What could go wrong? While the impact of not aligning early may be pretty obvious, we recently had a client who had multiple resources pouring hours into developing a dashboard, but it was clear that the business did not understand how that dashboard would address their needs.   They did not align completely on requirements or expected output and thus were marching in different directions for weeks before things blew up.  At that point, one side felt personally invested in what they built, while the other side felt completely unheard as to their needs.  The teams came together and reset expectations. Then, with closer collaboration, they developed a product that would meet the needs of the business. Unfortunately, this was only after they wasted time unnecessarily and resulted in pushing out the backlog of development.  Never assume anything and align early is the key!

II.      Define Program of Work

Data programs are often seen as projects to implement an enterprise data and analytics platform with a focus on the integration, storage, and visualization technologies.  While these are all extremely important components of a data program, they are only part of the entire story and if the other pieces are left ignored then the program will not be successful.  So, what additional activities are needed?  Let’s explore a few of the pieces that we would deem as critical for the success of a data program.

  • Data Governance –Data Governance is critical to all aspects of collecting, maintaining, and disseminating data at the institution.  This topic deserves its own research if you are unfamiliar with the nuts and bolts.  Also, for EDUCAUSE members I would highly recommend joining the monthly Data Governance Community Group Meetings as they are doing some great work discussing and demonstrating what has worked and what has not worked for institutions going through Data Governance journeys.  A data program without Data Governance is a data project doomed to failure. 
  • Change Management – There is no point in undertaking any project if there is no change, and all projects should evaluate the areas of change and how to manage that change. Data projects by their nature necessitate changes –  they could be big changes such as organizational structure changes or smaller changes such as updating roles and responsibilities of analysts at the institution, but there is no avoiding them. Simply implementing a platform but not having support services wrapped around it will not achieve the intended benefits sought in the strategy.  A data program without Change Management is like building a 6-bedroom house and sleeping in the half-bathroom.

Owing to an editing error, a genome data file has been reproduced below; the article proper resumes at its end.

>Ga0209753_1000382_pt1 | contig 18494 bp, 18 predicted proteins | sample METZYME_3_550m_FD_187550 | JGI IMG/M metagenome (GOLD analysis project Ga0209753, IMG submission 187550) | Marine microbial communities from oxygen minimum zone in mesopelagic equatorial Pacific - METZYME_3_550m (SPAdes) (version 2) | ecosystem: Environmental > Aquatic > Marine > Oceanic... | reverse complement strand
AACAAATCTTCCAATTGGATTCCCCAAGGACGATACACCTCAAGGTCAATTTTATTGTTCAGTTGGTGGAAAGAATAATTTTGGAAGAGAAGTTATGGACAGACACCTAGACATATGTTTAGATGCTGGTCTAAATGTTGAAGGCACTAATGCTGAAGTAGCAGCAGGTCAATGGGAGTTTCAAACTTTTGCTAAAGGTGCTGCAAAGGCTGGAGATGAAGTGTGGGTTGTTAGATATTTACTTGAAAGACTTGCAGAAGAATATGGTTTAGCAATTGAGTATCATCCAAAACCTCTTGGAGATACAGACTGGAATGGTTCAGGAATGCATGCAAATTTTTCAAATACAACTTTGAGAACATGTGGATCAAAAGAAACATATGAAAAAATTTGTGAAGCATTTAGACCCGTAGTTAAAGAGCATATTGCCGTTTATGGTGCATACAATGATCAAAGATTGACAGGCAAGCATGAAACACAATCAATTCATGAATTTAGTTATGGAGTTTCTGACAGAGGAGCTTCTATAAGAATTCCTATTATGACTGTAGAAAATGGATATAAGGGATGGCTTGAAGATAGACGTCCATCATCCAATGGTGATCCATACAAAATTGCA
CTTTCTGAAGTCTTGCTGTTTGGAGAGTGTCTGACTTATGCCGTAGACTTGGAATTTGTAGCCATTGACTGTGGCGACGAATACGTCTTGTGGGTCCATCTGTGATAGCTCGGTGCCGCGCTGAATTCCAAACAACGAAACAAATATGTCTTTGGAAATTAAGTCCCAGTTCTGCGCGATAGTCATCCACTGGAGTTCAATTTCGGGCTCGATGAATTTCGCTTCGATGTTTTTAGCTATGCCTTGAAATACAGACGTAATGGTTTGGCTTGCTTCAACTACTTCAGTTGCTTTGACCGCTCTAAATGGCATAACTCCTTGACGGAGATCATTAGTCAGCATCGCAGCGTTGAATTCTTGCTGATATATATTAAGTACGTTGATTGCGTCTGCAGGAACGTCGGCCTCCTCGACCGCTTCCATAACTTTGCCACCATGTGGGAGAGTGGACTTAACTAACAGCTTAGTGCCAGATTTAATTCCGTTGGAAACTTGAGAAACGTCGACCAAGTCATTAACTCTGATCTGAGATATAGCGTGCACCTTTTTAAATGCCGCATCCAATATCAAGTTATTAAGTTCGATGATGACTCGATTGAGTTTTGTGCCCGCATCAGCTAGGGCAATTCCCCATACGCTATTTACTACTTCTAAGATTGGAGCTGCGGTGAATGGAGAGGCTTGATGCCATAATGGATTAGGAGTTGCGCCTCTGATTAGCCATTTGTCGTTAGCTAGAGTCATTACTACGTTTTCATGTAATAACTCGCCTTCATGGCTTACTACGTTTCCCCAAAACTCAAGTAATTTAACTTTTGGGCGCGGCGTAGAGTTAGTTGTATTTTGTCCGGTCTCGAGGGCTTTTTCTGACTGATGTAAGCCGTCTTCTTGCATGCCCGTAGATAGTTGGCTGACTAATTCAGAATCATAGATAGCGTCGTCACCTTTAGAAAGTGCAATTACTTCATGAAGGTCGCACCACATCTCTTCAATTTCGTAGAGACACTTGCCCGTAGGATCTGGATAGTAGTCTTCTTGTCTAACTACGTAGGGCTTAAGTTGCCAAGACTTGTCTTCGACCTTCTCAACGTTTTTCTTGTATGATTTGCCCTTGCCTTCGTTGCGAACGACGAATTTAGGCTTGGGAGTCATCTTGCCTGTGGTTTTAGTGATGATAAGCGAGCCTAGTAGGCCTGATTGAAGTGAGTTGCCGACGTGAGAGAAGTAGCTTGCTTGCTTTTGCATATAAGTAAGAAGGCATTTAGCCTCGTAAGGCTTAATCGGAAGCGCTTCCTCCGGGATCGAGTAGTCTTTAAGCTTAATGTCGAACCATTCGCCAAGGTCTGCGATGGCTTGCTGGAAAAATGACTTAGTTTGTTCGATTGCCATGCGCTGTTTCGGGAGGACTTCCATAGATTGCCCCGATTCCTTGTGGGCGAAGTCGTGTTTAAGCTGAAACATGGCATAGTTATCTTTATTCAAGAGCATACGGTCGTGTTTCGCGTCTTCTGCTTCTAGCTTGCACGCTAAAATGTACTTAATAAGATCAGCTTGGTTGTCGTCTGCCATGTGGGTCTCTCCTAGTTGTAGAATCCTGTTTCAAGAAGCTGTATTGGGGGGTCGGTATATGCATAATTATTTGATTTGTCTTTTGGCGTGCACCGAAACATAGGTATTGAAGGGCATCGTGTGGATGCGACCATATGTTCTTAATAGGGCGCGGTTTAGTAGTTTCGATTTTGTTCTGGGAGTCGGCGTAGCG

• Training & Skills Uplift – With anynew platform or changes in business processes there will be elements of training required. A data initiative is no different in that we need to uplift the data literacy of the institution and ensure that support teams and end-users have the necessary skillsets to achieve the intended objectives.  A data program that does not consider Training and Skills Uplift is like telling a group of archers that they will be going into battle with swords.
  • Data Security – Any time data is leaving a source system, there needs to be careful consideration at each step in how the data is protected from both internal and external threats.  While bringing a lot of disparate systems’ data to a single place is exciting for potential analysis purposes, it is also daunting from a security perspective as it is a new location from which a breach can occur.  A data program without Data Security considered is a breach waiting to happen.
  • Metadata Management – This often takes the form of documentation of datasets available to end-users, lineage information on where the data came from, who should be contacted for a given report and other critical information on what is being built so that others can support or utilize the platform.  We all know by now, especially those software developers reading this, if it is not documented at time of creation then the chances of later coming back and documenting are slim to none.  Yet it is critically important, especially for end-users and for new staff who join the organization, to be able to quickly understand and leverage the data services deployed at the institution.  A data program without Metadata Management is a ticking time bomb which will result in chaos.